Flex 4 ACE Exam Preparation

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This blog main goal to help prepare for Flex 4 ACE Certification.

Creating a User Interface (UI)

1. Identify and describe the basic UI controls used in a Flex application.
   (UI controls include:NumericStepper, TextInput, CheckBox, RadioButton)
  • TextInput
  • NumericStepper
  • CheckBox
  • RadioButton
The TextInput control accepts a single line of data entry. This instance of the TextInput control is displayed with all default properties and styles:<mx:TextInput id=”myInput”/>
The NumericStepper is a compound control that’s designed for numeric data entry. It includes a TextInput control for direct entry and a set of buttons that increment and decrement the control’s current value.The NumericStepper doesn’t have its own label property, so it’s typically paired with a Label or wrapped in a FormItem container, which has its own label property. This code declares a simple
NumericStepper wrapped in an HBox with a Label:
<mx:Label text=”Enter value:”/>
<mx:NumericStepper id=”myStepper”/>
A NumericStepper control
The NumericStepper supports these properties that determine its behavior:
minimum: The minimum permitted value; defaults to 0
maximum: The maximum permitted value; defaults to 10
This NumericStepper has a minimum value of 5, a maximum value of 25, and a stepSize of 5: 
The CheckBox control allows the user to toggle its state to true or false. Selected property causes an icon shaped as a check mark inside a box to be displayed.When selected is false, the icon appears as an empty box.Just as with the Button control that it extends, CheckBox supports the label property. The label appears by default to the right of the icon and is a clickable object; that is, clicking the icon and the label both have the same effect of toggling selected to true or false.
This CheckBox control displays a label of “Option selected”:
<mx:CheckBox id=”myCheckBox” label=”Option selected”/>
At runtime, you determine or set whether the control is checked through its selected property:
private function checkSelected():void
if (myCheckBox.selected)
Alert.show(“You selected the CheckBox”);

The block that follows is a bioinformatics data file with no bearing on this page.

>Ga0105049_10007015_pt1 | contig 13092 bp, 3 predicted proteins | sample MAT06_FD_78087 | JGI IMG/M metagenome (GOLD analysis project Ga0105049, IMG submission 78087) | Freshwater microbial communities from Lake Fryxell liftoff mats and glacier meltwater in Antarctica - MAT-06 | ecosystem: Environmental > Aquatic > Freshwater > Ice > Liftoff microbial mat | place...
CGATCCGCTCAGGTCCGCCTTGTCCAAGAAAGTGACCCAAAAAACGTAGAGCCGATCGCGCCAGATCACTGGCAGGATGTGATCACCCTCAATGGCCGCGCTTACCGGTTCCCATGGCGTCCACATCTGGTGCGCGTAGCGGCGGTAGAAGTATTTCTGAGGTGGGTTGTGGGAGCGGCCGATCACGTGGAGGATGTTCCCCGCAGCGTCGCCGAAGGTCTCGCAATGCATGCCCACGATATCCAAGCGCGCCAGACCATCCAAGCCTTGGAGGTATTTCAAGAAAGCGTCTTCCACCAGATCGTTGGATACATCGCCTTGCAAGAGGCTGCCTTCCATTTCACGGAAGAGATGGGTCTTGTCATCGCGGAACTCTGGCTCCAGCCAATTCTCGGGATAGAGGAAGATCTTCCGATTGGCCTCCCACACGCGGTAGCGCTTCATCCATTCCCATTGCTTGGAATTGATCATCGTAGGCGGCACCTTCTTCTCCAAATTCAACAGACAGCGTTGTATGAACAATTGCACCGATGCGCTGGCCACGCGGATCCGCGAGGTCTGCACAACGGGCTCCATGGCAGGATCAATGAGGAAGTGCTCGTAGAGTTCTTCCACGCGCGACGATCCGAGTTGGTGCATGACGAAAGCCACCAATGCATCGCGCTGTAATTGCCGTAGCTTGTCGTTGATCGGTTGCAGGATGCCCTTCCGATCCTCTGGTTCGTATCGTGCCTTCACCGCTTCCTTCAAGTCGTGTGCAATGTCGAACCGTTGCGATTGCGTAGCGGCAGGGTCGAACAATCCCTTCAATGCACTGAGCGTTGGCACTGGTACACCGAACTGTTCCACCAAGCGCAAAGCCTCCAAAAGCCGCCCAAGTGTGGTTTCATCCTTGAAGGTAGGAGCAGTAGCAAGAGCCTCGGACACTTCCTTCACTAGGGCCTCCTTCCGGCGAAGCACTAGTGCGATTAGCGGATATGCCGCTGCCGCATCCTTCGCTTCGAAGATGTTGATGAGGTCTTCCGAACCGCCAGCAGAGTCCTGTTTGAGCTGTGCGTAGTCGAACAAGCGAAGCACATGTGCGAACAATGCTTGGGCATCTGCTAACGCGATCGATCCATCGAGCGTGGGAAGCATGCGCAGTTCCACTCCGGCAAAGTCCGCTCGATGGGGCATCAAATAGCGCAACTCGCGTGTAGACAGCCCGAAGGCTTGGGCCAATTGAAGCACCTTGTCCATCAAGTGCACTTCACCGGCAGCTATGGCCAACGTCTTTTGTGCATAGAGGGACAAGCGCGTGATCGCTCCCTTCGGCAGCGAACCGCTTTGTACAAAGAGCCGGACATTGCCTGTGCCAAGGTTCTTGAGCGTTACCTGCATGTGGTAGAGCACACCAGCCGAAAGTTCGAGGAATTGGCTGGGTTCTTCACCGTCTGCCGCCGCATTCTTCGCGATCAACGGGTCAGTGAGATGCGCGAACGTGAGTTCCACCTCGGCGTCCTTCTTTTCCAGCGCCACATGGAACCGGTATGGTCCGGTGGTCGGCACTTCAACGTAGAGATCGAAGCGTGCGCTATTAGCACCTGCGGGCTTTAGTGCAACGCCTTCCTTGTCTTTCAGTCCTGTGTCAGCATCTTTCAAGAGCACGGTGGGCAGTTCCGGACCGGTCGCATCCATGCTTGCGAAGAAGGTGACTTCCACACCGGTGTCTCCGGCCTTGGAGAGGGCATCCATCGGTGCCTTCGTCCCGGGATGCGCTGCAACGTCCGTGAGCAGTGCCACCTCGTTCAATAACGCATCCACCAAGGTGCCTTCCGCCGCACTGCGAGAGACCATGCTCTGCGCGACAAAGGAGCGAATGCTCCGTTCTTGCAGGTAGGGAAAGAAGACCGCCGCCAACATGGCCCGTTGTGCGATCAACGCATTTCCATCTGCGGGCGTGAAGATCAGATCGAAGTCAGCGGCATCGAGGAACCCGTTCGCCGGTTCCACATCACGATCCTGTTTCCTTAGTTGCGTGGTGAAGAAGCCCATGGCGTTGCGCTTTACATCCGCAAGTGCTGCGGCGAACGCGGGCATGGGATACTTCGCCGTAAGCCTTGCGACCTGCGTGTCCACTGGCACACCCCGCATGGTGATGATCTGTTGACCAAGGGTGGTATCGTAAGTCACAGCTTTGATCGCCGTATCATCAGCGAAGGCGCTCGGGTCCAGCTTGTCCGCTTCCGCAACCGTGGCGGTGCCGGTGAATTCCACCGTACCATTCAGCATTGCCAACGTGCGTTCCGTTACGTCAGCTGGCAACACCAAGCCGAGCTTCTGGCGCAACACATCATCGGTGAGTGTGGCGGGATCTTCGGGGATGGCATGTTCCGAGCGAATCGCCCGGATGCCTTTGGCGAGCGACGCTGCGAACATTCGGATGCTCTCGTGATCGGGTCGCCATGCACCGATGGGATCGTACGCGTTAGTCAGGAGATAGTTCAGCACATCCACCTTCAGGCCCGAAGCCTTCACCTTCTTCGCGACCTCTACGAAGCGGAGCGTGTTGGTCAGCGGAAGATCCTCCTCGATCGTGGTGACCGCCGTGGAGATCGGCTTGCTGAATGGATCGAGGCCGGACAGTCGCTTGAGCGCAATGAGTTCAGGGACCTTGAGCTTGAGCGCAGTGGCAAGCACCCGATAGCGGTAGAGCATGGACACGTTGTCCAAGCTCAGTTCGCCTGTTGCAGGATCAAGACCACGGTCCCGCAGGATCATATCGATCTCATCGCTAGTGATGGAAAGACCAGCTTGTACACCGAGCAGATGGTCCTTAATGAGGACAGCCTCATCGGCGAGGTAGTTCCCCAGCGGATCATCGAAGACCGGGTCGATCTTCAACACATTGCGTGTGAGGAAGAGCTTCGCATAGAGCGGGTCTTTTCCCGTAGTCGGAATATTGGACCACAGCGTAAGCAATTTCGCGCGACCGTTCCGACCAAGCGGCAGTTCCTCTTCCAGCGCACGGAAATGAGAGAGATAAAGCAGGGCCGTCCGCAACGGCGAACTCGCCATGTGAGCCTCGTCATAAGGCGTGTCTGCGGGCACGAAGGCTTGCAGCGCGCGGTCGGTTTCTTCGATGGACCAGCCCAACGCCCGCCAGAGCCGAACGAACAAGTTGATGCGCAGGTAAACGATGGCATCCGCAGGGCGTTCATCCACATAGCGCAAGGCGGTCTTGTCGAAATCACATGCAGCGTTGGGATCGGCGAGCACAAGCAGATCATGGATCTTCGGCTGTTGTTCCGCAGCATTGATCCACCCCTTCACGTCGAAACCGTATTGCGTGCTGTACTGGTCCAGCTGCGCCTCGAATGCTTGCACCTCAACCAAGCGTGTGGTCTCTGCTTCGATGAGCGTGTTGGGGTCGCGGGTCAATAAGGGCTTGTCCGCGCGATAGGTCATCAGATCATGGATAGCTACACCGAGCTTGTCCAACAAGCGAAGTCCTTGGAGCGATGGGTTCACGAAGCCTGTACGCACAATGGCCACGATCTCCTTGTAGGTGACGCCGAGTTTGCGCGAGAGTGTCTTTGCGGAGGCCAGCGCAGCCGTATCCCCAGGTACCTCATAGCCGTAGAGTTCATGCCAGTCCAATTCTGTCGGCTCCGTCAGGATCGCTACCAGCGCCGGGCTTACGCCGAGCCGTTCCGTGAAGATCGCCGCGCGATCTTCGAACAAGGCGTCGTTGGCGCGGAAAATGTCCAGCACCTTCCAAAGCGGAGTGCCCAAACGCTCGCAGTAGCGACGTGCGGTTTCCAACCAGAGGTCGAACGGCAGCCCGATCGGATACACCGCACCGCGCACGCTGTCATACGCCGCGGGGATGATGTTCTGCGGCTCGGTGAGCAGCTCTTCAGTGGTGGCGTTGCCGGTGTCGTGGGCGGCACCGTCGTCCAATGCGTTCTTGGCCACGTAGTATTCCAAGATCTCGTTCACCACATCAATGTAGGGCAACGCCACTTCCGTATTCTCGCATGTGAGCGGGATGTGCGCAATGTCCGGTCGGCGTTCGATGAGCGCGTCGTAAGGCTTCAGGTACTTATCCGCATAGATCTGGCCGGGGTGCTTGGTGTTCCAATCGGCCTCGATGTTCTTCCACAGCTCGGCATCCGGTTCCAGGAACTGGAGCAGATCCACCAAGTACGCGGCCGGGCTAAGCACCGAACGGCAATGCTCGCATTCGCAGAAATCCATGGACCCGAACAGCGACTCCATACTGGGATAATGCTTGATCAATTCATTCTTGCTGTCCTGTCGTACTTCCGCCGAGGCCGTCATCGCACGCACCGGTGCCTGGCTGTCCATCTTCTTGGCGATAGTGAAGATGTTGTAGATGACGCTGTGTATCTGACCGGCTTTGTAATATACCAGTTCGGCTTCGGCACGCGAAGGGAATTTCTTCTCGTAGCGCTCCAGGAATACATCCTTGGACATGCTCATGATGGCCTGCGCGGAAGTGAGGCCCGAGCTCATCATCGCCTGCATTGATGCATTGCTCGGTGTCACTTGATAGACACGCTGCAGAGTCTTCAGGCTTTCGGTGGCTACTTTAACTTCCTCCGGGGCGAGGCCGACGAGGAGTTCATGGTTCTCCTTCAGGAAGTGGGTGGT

Alert.show(“You didn’t select the CheckBox”);
RadioButton controls are designed to be used in groups of controls representing mutually exclusive options. For example, this control represents the value “Small” and has its label set to the same value:
<mx:RadioButton value=”Small” label=”Small”/>
To group multiple radio buttons, use a control named RadioButtonGroup. This control is a non-visual object and provides a way to group RadioButton controls together so that only one of them can be selected at any given time.
2. Identify the purpose of UI containers and when to use them. (UI containers  
    include:Group,SkinnableContainer, Application)
  • Application
  • Group
  • Skinnable Container
 It’s a type of container with some special mojo that makes it work well as the base
 for everything else. By default, it lets you place components anywhere
 you like, but you can also make it line your components up vertically or


3. Change the look and feel of a design by using API styles, style sheets, Spark skins,  
    filters and blends, and visual customizations by using Halo.


4. Dynamically change the look of an application by using Spark view states,  
    transitions and effects.

5. Position UI elements by using constraint-based layout.


6. Implement application navigation by using navigator containers.


7. Customize list-based controls. (Customizing includes: using editors, renderers, label


8. Given a layout type, explain the differences and when to use that layout type.  
    (Layout  types include: percentage based, constraints based, and custom)


9. Create a custom layout. (Including understanding the differences between  
    container and layout)






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